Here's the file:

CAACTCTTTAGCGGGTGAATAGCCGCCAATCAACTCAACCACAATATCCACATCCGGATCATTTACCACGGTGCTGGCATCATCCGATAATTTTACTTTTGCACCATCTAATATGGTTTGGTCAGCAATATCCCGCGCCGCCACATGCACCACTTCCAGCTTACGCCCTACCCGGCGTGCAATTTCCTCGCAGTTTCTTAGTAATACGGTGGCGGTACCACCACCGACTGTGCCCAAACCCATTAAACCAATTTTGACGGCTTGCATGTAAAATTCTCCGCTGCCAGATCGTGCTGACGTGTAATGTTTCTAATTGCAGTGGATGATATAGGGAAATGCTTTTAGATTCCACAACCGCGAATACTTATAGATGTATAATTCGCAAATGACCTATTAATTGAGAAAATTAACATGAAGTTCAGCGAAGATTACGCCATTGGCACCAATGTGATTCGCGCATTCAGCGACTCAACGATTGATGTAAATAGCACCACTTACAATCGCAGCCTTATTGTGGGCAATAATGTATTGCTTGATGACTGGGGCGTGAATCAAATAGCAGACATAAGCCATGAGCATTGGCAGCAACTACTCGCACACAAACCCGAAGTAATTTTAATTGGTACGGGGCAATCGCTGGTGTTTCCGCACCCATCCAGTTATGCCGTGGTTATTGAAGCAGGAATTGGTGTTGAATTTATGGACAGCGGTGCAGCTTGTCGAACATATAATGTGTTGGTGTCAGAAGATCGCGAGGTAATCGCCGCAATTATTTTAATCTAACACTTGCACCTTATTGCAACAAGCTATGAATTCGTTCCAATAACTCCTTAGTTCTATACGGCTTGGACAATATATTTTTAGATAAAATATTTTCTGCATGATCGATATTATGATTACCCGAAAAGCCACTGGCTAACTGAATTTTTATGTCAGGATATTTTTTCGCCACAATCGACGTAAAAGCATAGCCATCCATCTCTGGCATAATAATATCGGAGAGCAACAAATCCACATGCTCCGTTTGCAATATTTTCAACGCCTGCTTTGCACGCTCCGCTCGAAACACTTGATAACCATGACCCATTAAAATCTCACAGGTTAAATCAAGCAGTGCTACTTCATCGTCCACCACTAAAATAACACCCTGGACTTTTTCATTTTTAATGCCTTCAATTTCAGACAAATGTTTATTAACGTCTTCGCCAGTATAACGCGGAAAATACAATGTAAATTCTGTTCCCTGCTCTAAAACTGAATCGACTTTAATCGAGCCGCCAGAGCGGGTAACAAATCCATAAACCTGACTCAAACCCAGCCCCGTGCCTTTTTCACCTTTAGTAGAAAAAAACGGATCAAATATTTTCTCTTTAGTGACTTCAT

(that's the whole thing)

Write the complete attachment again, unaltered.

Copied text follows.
CAACTCTTTAGCGGGTGAATAGCCGCCAATCAACTCAACCACAATATCCACATCCGGATCATTTACCACGGTGCTGGCATCATCCGATAATTTTACTTTTGCACCATCTAATATGGTTTGGTCAGCAATATCCCGCGCCGCCACATGCACCACTTCCAGCTTACGCCCTACCCGGCGTGCAATTTCCTCGCAGTTTCTTAGTAATACGGTGGCGGTACCACCACCGACTGTGCCCAAACCCATTAAACCAATTTTGACGGCTTGCATGTAAAATTCTCCGCTGCCAGATCGTGCTGACGTGTAATGTTTCTAATTGCAGTGGATGATATAGGGAAATGCTTTTAGATTCCACAACCGCGAATACTTATAGATGTATAATTCGCAAATGACCTATTAATTGAGAAAATTAACATGAAGTTCAGCGAAGATTACGCCATTGGCACCAATGTGATTCGCGCATTCAGCGACTCAACGATTGATGTAAATAGCACCACTTACAATCGCAGCCTTATTGTGGGCAATAATGTATTGCTTGATGACTGGGGCGTGAATCAAATAGCAGACATAAGCCATGAGCATTGGCAGCAACTACTCGCACACAAACCCGAAGTAATTTTAATTGGTACGGGGCAATCGCTGGTGTTTCCGCACCCATCCAGTTATGCCGTGGTTATTGAAGCAGGAATTGGTGTTGAATTTATGGACAGCGGTGCAGCTTGTCGAACATATAATGTGTTGGTGTCAGAAGATCGCGAGGTAATCGCCGCAATTATTTTAATCTAACACTTGCACCTTATTGCAACAAGCTATGAATTCGTTCCAATAACTCCTTAGTTCTATACGGCTTGGACAATATATTTTTAGATAAAATATTTTCTGCATGATCGATATTATGATTACCCGAAAAGCCACTGGCTAACTGAATTTTTATGTCAGGATATTTTTTCGCCACAATCGACGTAAAAGCATAGCCATCCATCTCTGGCATAATAATATCGGAGAGCAACAAATCCACATGCTCCGTTTGCAATATTTTCAACGCCTGCTTTGCACGCTCCGCTCGAAACACTTGATAACCATGACCCATTAAAATCTCACAGGTTAAATCAAGCAGTGCTACTTCATCGTCCACCACTAAAATAACACCCTGGACTTTTTCATTTTTAATGCCTTCAATTTCAGACAAATGTTTATTAACGTCTTCGCCAGTATAACGCGGAAAATACAATGTAAATTCTGTTCCCTGCTCTAAAACTGAATCGACTTTAATCGAGCCGCCAGAGCGGGTAACAAATCCATAAACCTGACTCAAACCCAGCCCCGTGCCTTTTTCACCTTTAGTAGAAAAAAACGGATCAAATATTTTCTCTTTAGTGACTTCAT